"Doing good is a bitch/I could do so much more if I were stinking rich.”

David Gray penned that couplet. If you want to hear him sing it, along with the rest of the lyrics, just visit YouTube and search for “Nonprofit Lament.” In two-and-a-half minutes he’ll explain all you need to know about idealism and reality in the nonprofit world.

But don’t lose hope. Gray, founder of Finance Arts (see U.S. 1, June 2, 2010), makes it his business to help nonprofits and those who don’t fit into the traditional weekly paycheck mold (i.e., artists) get a better handle on reality. Since opening last year Gray says he has built a solid base of clients from the New Jersey arts scene. “People I have known for some time are now coming to me for financial planning help,” he says. They are referring colleagues, so yes, this is much as I had hoped.”

Gray’s nonprofit consulting and financial planning work grew from his beginnings as a writer. Early in his career he ghostwrote for a series of popular fiction books, but quickly tired of the erratic pay schedule that a creative career often brings. He ventured into finance and consulting about a decade ago, which led him to two jobs as an executive director — one at American Repertory Ballet (which also runs the Princeton ballet school) and the other at the New Brunswick Cultural Center.

While he founded Finance Arts largely to consult with nonprofits, Gray says he missed helping people reach their financial goals. He continues to work with nonprofits, but is working with families too.

His consulting with nonprofits has, however, gotten interesting. Asked whether nonprofits were in better or worse shape than a year ago, Gray says “Better and worse. The external conditions in which they operate are not much improved. People are still reluctant to donate, corporations are still reluctant to expand giving. Arts funding is down, pretty much across the board.”

However, he says, in this, the third year of really difficult financial conditions, most nonprofits in his orbit have learned difficult and valuable lessons about managing in tough times. “Budgets are much more realistic,” he says. “Planning is much more reality-based and there is less and less fantasy in fundraising goals. You are seeing boards be much more engaged in the financial processes and governance.”

In the long run, Gray says, creative thinking in the nonprofit sector and a willingness to partner with other agencies should make the sector stronger than before.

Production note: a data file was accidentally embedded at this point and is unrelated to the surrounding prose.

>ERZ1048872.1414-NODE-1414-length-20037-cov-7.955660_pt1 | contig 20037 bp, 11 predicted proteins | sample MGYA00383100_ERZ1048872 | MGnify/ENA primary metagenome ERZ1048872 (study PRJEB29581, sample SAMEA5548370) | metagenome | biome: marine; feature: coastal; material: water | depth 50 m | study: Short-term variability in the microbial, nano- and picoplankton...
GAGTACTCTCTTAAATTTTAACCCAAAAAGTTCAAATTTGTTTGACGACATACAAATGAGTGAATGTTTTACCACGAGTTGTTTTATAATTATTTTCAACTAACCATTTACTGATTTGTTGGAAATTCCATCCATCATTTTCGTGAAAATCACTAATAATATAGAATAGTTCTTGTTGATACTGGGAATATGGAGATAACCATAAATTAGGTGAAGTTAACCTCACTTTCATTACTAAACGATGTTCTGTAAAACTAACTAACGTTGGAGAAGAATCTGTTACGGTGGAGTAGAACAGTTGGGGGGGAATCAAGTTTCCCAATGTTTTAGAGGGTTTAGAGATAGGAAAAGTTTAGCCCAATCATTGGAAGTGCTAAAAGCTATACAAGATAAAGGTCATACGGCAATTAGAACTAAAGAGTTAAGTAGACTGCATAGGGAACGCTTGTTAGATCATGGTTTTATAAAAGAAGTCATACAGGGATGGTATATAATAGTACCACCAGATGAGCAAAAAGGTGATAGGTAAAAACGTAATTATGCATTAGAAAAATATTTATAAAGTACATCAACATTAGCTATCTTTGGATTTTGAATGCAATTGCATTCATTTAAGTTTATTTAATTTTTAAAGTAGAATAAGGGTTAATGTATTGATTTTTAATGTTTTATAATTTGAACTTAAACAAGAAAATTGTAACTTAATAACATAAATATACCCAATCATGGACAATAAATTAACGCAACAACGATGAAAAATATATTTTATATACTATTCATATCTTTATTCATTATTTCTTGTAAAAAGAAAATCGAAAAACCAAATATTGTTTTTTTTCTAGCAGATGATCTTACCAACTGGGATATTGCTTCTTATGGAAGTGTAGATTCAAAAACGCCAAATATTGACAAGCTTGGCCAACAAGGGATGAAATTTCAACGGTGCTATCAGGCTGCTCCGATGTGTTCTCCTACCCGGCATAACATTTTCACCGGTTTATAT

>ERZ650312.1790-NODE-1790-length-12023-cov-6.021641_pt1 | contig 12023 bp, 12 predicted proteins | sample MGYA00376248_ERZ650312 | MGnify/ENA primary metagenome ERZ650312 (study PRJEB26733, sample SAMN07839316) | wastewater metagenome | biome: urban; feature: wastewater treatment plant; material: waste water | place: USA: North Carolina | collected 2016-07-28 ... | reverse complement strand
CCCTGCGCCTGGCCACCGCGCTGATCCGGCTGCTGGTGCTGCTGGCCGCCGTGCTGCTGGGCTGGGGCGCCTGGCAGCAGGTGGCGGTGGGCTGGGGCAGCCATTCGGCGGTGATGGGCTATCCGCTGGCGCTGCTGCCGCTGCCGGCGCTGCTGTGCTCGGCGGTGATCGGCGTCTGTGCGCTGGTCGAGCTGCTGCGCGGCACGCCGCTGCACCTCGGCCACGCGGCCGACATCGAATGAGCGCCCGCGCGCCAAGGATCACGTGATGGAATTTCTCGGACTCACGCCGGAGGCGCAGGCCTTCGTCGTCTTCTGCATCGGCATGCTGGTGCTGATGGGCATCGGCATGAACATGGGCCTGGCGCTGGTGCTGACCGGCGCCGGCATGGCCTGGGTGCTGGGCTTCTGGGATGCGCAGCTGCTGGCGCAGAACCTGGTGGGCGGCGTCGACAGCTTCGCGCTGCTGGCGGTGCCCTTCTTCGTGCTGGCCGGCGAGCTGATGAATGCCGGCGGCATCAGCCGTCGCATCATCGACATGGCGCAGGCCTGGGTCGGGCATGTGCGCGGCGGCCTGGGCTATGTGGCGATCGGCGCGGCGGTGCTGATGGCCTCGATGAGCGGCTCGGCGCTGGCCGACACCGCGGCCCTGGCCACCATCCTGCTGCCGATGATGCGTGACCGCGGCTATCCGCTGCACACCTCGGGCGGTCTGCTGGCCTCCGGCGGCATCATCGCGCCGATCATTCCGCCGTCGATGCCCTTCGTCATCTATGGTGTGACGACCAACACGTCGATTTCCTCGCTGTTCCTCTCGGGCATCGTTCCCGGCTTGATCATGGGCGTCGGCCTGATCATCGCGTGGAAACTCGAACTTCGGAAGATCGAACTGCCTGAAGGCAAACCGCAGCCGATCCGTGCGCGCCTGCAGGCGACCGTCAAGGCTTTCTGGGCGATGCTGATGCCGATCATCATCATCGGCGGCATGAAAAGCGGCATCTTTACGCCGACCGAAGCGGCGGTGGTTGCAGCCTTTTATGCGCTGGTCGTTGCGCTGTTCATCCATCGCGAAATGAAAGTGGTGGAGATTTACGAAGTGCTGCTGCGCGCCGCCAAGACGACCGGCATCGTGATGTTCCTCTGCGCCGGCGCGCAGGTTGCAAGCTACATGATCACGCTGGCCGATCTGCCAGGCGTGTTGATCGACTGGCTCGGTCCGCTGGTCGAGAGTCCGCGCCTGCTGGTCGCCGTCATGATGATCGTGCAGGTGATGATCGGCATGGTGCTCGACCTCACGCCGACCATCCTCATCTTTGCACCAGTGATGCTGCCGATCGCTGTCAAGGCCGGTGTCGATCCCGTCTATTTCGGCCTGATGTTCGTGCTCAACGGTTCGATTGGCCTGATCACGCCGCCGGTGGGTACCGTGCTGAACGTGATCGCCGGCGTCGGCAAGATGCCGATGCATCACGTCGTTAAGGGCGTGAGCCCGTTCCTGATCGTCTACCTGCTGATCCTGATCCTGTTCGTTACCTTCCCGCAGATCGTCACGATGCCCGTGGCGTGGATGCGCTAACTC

Outside of nonprofits, there is the public employee sector that Gray is working with more regularly. He says he has not been so much surprised as intrigued by the previous 12 months. “The political changes in the state are certainly entertaining,” he says. “I have a number of clients who are state employees and they have lots of questions and insecurity compared to even a few years ago.”

Gray says the health of the state pension system is an obvious concern, as is the implosion of the longterm care insurance business. “The recent requests for massive premium increases does not inspire confidence among those in the planning community that this is a product we can really be recommending to clients,” he says.

In terms of his own initiatives, Gray has finished the book on finance that he had been working on for a long time (“Those executive director jobs got in the way of finishing it”). the book, “Nonprofit Cash Flow” introduces familiar personal finance topics and explains how they relate (or don’t relate) to their nonprofit organizational counterparts. “I use lots of real-world examples, including the erratic income that my wife (Kyra Nichols) used to earn as a New York City Ballet principal dancer,” he says. “It covers the kinds of things that everyone working in nonprofits should know, as should their board members. And you can read it in an evening.”

The book is leading to lots of public speaking, which has been great for marketing the business,” Gray says. “It also is leading to more interest in my nonprofit consulting outside the local area.” In the last month Gray has been asked to submit proposals for projects in Connecticut, and California. “My fingers are crossed,” he says.

Just around the time he opened Finance Arts last spring, Gray completed training to become a certified divorce financial analyst. “I’m doing additional training on collaborative divorce so I expect that this specific niche within financial planning will probably grow,” he says.

Lastly, if you think the life of a former arts guy-turned financial wizard is all about numbers, it isn’t. In addition to that financial book he took so long to write, Gray had been working on a novel too. He finished it a few years ago and has decided to publish it. “Later this spring I will be hustling my own artistic efforts,” he says.

#b#Finance Arts LLC#/b#, 195 Nassau Street, Suite 31, Princeton, 08542; 609-924-0040. David Gray, president. Home page: http://financearts.com

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